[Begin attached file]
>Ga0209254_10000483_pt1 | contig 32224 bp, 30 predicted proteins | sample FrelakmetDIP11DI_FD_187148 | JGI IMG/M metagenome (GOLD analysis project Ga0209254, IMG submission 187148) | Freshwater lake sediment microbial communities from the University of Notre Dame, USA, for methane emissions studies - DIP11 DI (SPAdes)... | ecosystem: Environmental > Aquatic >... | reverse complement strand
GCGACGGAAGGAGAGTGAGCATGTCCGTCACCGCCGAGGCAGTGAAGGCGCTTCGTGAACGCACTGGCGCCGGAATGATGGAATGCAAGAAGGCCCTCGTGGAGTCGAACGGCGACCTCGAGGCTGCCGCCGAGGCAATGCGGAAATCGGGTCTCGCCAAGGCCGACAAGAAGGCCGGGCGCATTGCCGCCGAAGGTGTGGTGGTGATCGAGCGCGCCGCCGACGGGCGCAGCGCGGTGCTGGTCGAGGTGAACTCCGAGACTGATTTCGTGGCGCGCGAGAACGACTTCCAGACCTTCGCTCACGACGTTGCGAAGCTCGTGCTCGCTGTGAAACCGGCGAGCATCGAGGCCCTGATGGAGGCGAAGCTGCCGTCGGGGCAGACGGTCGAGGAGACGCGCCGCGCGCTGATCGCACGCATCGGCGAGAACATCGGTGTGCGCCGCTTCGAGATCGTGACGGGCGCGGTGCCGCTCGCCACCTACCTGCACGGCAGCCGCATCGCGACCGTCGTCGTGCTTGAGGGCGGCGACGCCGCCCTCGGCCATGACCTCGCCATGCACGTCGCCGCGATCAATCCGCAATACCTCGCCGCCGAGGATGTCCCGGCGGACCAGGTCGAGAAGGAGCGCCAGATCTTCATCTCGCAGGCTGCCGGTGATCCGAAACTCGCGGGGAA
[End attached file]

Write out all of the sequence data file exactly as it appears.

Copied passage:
>Ga0209254_10000483_pt1 | contig 32224 bp, 30 predicted proteins | sample FrelakmetDIP11DI_FD_187148 | JGI IMG/M metagenome (GOLD analysis project Ga0209254, IMG submission 187148) | Freshwater lake sediment microbial communities from the University of Notre Dame, USA, for methane emissions studies - DIP11 DI (SPAdes)... | ecosystem: Environmental > Aquatic >... | reverse complement strand
GCGACGGAAGGAGAGTGAGCATGTCCGTCACCGCCGAGGCAGTGAAGGCGCTTCGTGAACGCACTGGCGCCGGAATGATGGAATGCAAGAAGGCCCTCGTGGAGTCGAACGGCGACCTCGAGGCTGCCGCCGAGGCAATGCGGAAATCGGGTCTCGCCAAGGCCGACAAGAAGGCCGGGCGCATTGCCGCCGAAGGTGTGGTGGTGATCGAGCGCGCCGCCGACGGGCGCAGCGCGGTGCTGGTCGAGGTGAACTCCGAGACTGATTTCGTGGCGCGCGAGAACGACTTCCAGACCTTCGCTCACGACGTTGCGAAGCTCGTGCTCGCTGTGAAACCGGCGAGCATCGAGGCCCTGATGGAGGCGAAGCTGCCGTCGGGGCAGACGGTCGAGGAGACGCGCCGCGCGCTGATCGCACGCATCGGCGAGAACATCGGTGTGCGCCGCTTCGAGATCGTGACGGGCGCGGTGCCGCTCGCCACCTACCTGCACGGCAGCCGCATCGCGACCGTCGTCGTGCTTGAGGGCGGCGACGCCGCCCTCGGCCATGACCTCGCCATGCACGTCGCCGCGATCAATCCGCAATACCTCGCCGCCGAGGATGTCCCGGCGGACCAGGTCGAGAAGGAGCGCCAGATCTTCATCTCGCAGGCTGCCGGTGATCCGAAACTCGCGGGGAA